Guests wander in and out of the booth with welcome abandon: Manfred Mann’s Klaus Voorman lays down some vulnerable bass on the album’s more revealing moments; Ronnie Spector duets with the Beatle on the sprightly album opener; while Harrison vacates the microphone almost entirely for Bonzo Dog Doo Dah-Band drummer Larry Smith on the telling His Name Is Legs (Ladies and Gentlemen). Shifting the focus from functional to familial, Harrison opened himself up to the joys that collaboration could offer him.

Beneath the guitar hooks and tousled hairstyles that made their way to the public, came a Northerner every bit as committed to laughing at the world as he was praising it. By the time Harrison’s friend Eric Idle’s comedy team Monty Python set out to make the excellent  Life of Brian in 1979 (a story every bit as acidic, elegiac and liturgical as any Harrison himself would write), it was The Beatle who bankrolled the project out of his own pocket. (With Harrison having produced the Pythons’ 1975 single Lumberjack Song at Friar Park, George’s next album, 33 1/3 would further the Python/Beatles links, with Idle contributing a vocal cameo on This Song and directing the album’s promotional films)

In the past, Harrison might have dismissed the fulfillment of  family as a spurious notion, favouring the more immediate nature of a Fender guitar for his comforts. Here, the ex-Beatle takes a more pragmatic philosophy, plastering himself in the wonders of love. Though a dense record in certain corners, Extra Texture boasts three of Harrison’s most astonishing post Beatle love songs. There’s the shimmering You, a punchy melody reprised on the jauntier B-side; there’s Can’t Stop Thinking About You, the guitarist’s most impassioned confession of love since Something; and then there’s  Ooh Baby (You Know That I Love You), the songwriter’s succinct appraisal of The Miracles’ soul tinted ballads.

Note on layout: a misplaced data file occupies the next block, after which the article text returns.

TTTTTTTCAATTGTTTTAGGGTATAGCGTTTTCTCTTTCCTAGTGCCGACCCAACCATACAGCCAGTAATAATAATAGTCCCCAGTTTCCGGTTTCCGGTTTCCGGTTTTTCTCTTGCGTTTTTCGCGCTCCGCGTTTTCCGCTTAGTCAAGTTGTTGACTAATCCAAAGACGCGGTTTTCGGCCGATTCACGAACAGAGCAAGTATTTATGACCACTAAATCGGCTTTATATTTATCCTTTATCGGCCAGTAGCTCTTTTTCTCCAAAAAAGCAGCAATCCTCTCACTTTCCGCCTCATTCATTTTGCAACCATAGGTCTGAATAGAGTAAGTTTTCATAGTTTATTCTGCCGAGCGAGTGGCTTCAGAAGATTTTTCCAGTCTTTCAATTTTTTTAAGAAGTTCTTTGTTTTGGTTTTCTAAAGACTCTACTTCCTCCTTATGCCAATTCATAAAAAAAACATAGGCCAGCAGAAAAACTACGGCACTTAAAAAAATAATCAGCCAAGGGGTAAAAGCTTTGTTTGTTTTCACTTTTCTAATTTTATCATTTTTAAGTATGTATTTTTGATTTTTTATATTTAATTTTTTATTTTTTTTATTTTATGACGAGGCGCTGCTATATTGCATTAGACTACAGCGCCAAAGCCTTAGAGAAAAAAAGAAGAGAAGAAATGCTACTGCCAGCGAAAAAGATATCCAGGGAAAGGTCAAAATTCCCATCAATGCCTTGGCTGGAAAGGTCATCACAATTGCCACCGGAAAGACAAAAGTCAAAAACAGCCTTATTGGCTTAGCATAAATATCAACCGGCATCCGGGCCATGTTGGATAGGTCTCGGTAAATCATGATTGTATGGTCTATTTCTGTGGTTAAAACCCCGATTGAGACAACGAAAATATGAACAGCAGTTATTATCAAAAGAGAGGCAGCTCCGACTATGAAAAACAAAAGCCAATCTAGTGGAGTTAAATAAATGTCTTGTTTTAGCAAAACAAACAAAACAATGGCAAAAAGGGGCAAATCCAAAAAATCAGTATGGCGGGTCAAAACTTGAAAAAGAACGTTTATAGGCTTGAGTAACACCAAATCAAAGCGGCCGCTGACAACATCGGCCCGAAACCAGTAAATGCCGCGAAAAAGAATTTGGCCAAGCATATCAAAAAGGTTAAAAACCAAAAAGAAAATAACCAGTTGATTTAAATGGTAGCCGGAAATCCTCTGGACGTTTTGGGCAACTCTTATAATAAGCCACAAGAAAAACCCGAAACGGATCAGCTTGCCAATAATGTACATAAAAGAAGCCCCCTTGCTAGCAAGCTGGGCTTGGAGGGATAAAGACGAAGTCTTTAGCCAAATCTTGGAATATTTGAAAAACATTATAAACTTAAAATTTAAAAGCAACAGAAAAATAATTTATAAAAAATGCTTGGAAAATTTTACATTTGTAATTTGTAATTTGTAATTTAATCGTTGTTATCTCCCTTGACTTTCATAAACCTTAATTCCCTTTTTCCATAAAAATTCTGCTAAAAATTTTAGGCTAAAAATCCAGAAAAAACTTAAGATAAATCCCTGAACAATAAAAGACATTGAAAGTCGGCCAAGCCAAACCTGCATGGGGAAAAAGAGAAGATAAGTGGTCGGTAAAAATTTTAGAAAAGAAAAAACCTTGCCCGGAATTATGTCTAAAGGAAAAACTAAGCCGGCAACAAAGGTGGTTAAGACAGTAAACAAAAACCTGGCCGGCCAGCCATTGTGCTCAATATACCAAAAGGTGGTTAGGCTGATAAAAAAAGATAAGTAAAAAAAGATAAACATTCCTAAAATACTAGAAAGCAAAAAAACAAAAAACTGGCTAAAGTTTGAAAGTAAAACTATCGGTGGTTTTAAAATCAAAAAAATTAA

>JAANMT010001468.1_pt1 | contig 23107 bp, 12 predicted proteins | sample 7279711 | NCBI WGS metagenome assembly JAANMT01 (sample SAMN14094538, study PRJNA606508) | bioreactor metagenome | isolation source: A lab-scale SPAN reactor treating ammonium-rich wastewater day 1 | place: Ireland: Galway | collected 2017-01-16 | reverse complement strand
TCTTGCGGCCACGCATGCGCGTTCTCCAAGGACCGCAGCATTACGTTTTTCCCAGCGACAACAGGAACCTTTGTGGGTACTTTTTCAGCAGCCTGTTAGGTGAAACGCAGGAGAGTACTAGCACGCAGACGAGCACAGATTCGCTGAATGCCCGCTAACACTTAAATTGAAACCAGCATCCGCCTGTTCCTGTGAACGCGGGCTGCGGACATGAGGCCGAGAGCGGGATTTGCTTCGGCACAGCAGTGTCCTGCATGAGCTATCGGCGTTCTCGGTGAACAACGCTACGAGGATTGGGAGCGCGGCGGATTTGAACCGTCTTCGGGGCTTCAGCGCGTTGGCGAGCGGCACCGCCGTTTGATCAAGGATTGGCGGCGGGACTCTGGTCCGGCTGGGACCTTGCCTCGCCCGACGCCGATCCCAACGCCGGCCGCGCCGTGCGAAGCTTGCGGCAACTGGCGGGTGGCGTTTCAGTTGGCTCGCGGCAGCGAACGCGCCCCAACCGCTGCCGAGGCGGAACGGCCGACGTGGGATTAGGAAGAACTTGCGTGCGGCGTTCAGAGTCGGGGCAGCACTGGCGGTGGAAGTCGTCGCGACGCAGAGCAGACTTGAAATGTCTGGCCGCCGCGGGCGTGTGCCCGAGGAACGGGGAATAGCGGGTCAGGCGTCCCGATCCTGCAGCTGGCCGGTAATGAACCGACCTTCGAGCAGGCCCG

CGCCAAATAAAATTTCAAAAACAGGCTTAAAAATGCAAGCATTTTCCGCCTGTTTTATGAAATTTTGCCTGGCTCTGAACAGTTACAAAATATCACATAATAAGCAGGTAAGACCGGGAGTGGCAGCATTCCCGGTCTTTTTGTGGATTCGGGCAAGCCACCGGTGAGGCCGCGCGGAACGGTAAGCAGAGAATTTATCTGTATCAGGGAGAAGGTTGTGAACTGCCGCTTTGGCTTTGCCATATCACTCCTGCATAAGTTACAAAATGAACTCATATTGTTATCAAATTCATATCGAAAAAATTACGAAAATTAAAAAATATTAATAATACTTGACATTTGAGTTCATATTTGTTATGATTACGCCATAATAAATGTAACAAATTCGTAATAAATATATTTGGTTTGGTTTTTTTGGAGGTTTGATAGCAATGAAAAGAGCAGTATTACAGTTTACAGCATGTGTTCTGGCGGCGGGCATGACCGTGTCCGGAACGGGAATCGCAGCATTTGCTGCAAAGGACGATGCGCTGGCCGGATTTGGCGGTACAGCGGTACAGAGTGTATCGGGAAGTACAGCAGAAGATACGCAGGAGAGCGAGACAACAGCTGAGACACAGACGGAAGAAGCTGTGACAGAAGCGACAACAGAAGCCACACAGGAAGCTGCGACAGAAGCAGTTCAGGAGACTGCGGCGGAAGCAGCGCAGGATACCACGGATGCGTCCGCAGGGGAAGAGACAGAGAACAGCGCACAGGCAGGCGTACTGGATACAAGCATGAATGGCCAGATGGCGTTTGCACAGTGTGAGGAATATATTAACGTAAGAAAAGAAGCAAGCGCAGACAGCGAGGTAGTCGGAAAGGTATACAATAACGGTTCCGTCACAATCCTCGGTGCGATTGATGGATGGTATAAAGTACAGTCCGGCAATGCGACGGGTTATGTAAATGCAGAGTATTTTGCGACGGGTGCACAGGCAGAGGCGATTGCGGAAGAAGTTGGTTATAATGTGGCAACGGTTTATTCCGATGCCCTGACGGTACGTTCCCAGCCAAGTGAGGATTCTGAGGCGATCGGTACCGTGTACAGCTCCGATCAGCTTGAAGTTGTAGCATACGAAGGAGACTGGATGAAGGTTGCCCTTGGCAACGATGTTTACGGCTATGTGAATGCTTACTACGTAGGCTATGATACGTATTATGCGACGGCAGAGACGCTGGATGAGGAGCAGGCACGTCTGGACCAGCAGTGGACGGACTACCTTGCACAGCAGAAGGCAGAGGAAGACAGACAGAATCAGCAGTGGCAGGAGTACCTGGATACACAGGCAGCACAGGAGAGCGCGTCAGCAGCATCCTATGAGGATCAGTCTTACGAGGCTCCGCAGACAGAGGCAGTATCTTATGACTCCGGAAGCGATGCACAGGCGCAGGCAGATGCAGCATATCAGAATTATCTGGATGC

Attention is mostly devoted to the richly textured arrangements: the ponderous synthesizers that pad out the kaleidoscopic Grey Cloudy Lies; the thunderous barrel house pianos that drench us so completely on the somber Tired of Midnight Blue; or the myriad of saxophones that shoot through the triumphant A Bit More of You with choppy, clear purpose and practice. The slide guitar-already a studio mainstay of Harrison’s by the mid seventies- carries more resolute flavours, injecting some much needed ballast on the wilful, weighty The Answer’s At The End, decorating one of the most detailed vocals Harrison ever committed to tape.

Whether or not this will be remembered as Harrison’s most thoughtful record remains to be seen, but Extra Texture (Read All About It) –  splattered from head to toe with a musicality, freshly built from the bad experiences touring taught him – remains his richest experience in sound, capturing a musicality from the very riches religion had given him. And yet, Harrison did more than that. Through his passion, persistence and practice, he offered God a voice that was unique to him and him alone. It was soul – and how!


❉ George Harrison: ‘Extra Texture (Read All About It)’ was originally released on 22 September 1975 in America (Apple SW 3420) and on 3 October in Britain (Apple PAS 10009) The album was remastered and reissued 22 September 2014, as part of ‘George Harrison: The Apple Years 1968–75’ (Apple/UMC 0602537913879).

  A regular contributor to We Are Cult, Eoghan Lyng’s ‘U2: Every Album, Every Song’ is published 30 October 2020 by Sonicbond Publishing (ISBN 1789520789). Follow him on TwitterVisit his homepage.